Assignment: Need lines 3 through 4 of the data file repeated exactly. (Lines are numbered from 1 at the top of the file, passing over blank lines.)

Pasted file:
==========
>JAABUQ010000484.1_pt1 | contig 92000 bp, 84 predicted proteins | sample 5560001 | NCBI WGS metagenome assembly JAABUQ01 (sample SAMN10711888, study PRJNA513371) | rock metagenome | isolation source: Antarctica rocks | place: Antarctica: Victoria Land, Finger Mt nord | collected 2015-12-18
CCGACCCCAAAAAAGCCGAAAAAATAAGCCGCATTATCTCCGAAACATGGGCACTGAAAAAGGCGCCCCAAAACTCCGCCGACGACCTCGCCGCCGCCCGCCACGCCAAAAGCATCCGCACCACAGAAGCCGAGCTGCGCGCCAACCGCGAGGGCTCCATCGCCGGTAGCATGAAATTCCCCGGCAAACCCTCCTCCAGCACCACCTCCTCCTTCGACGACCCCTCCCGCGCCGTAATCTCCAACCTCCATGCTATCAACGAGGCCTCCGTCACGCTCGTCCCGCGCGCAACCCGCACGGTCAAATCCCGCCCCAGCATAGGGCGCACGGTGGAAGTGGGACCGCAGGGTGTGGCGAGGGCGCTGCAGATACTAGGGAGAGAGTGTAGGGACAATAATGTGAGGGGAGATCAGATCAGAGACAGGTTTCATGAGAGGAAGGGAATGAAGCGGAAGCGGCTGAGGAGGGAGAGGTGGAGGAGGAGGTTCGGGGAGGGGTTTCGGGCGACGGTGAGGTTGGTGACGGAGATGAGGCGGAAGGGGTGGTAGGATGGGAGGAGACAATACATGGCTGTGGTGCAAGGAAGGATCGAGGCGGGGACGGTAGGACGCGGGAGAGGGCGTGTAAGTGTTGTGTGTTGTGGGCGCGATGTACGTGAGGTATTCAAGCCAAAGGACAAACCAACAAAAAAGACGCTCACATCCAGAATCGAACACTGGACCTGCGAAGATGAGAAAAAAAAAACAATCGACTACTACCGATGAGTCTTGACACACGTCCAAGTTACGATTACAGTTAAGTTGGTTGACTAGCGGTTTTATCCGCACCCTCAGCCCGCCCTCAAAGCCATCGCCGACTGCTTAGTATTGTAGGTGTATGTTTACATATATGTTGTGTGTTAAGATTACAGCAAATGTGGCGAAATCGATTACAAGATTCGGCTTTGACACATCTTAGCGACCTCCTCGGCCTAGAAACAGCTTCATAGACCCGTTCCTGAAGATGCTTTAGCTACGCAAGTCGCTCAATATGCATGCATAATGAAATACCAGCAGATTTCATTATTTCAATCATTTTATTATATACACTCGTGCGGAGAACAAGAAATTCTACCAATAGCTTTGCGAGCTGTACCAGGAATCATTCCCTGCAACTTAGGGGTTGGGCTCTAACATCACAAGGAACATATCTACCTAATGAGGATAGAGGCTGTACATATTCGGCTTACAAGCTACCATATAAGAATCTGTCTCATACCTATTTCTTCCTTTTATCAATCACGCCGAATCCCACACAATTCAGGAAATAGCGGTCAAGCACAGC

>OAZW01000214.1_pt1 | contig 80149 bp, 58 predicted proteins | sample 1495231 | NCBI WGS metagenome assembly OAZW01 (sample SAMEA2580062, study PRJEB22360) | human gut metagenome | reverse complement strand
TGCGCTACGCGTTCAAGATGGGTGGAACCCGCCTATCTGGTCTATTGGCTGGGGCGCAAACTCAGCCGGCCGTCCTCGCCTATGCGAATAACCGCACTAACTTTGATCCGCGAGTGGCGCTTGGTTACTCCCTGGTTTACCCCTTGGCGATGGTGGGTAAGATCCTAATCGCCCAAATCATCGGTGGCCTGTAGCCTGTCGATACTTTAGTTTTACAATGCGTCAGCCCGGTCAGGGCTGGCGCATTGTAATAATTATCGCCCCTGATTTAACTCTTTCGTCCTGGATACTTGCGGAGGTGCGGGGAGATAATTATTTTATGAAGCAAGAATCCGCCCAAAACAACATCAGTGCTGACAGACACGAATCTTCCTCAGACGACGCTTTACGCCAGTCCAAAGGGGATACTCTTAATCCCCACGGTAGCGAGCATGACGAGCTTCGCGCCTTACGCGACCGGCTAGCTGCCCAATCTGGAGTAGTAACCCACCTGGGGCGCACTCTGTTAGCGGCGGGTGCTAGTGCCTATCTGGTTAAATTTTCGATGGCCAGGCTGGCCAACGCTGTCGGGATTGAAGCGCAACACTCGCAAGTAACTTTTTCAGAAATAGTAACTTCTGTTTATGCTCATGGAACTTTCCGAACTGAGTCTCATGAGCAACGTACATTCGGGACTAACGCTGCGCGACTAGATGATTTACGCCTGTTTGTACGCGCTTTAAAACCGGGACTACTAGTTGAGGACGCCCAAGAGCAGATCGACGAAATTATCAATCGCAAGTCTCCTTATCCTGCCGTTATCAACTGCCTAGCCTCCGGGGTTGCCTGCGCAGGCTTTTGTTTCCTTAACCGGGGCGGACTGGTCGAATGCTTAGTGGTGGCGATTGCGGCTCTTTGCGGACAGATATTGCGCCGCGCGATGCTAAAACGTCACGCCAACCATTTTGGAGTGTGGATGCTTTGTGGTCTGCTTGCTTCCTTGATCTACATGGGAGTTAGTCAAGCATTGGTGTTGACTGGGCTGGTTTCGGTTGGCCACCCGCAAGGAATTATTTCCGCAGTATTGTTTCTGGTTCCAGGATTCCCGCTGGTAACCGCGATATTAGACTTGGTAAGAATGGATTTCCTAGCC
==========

>OAZW01000214.1_pt1 | contig 80149 bp, 58 predicted proteins | sample 1495231 | NCBI WGS metagenome assembly OAZW01 (sample SAMEA2580062, study PRJEB22360) | human gut metagenome | reverse complement strand
TGCGCTACGCGTTCAAGATGGGTGGAACCCGCCTATCTGGTCTATTGGCTGGGGCGCAAACTCAGCCGGCCGTCCTCGCCTATGCGAATAACCGCACTAACTTTGATCCGCGAGTGGCGCTTGGTTACTCCCTGGTTTACCCCTTGGCGATGGTGGGTAAGATCCTAATCGCCCAAATCATCGGTGGCCTGTAGCCTGTCGATACTTTAGTTTTACAATGCGTCAGCCCGGTCAGGGCTGGCGCATTGTAATAATTATCGCCCCTGATTTAACTCTTTCGTCCTGGATACTTGCGGAGGTGCGGGGAGATAATTATTTTATGAAGCAAGAATCCGCCCAAAACAACATCAGTGCTGACAGACACGAATCTTCCTCAGACGACGCTTTACGCCAGTCCAAAGGGGATACTCTTAATCCCCACGGTAGCGAGCATGACGAGCTTCGCGCCTTACGCGACCGGCTAGCTGCCCAATCTGGAGTAGTAACCCACCTGGGGCGCACTCTGTTAGCGGCGGGTGCTAGTGCCTATCTGGTTAAATTTTCGATGGCCAGGCTGGCCAACGCTGTCGGGATTGAAGCGCAACACTCGCAAGTAACTTTTTCAGAAATAGTAACTTCTGTTTATGCTCATGGAACTTTCCGAACTGAGTCTCATGAGCAACGTACATTCGGGACTAACGCTGCGCGACTAGATGATTTACGCCTGTTTGTACGCGCTTTAAAACCGGGACTACTAGTTGAGGACGCCCAAGAGCAGATCGACGAAATTATCAATCGCAAGTCTCCTTATCCTGCCGTTATCAACTGCCTAGCCTCCGGGGTTGCCTGCGCAGGCTTTTGTTTCCTTAACCGGGGCGGACTGGTCGAATGCTTAGTGGTGGCGATTGCGGCTCTTTGCGGACAGATATTGCGCCGCGCGATGCTAAAACGTCACGCCAACCATTTTGGAGTGTGGATGCTTTGTGGTCTGCTTGCTTCCTTGATCTACATGGGAGTTAGTCAAGCATTGGTGTTGACTGGGCTGGTTTCGGTTGGCCACCCGCAAGGAATTATTTCCGCAGTATTGTTTCTGGTTCCAGGATTCCCGCTGGTAACCGCGATATTAGACTTGGTAAGAATGGATTTCCTAGCC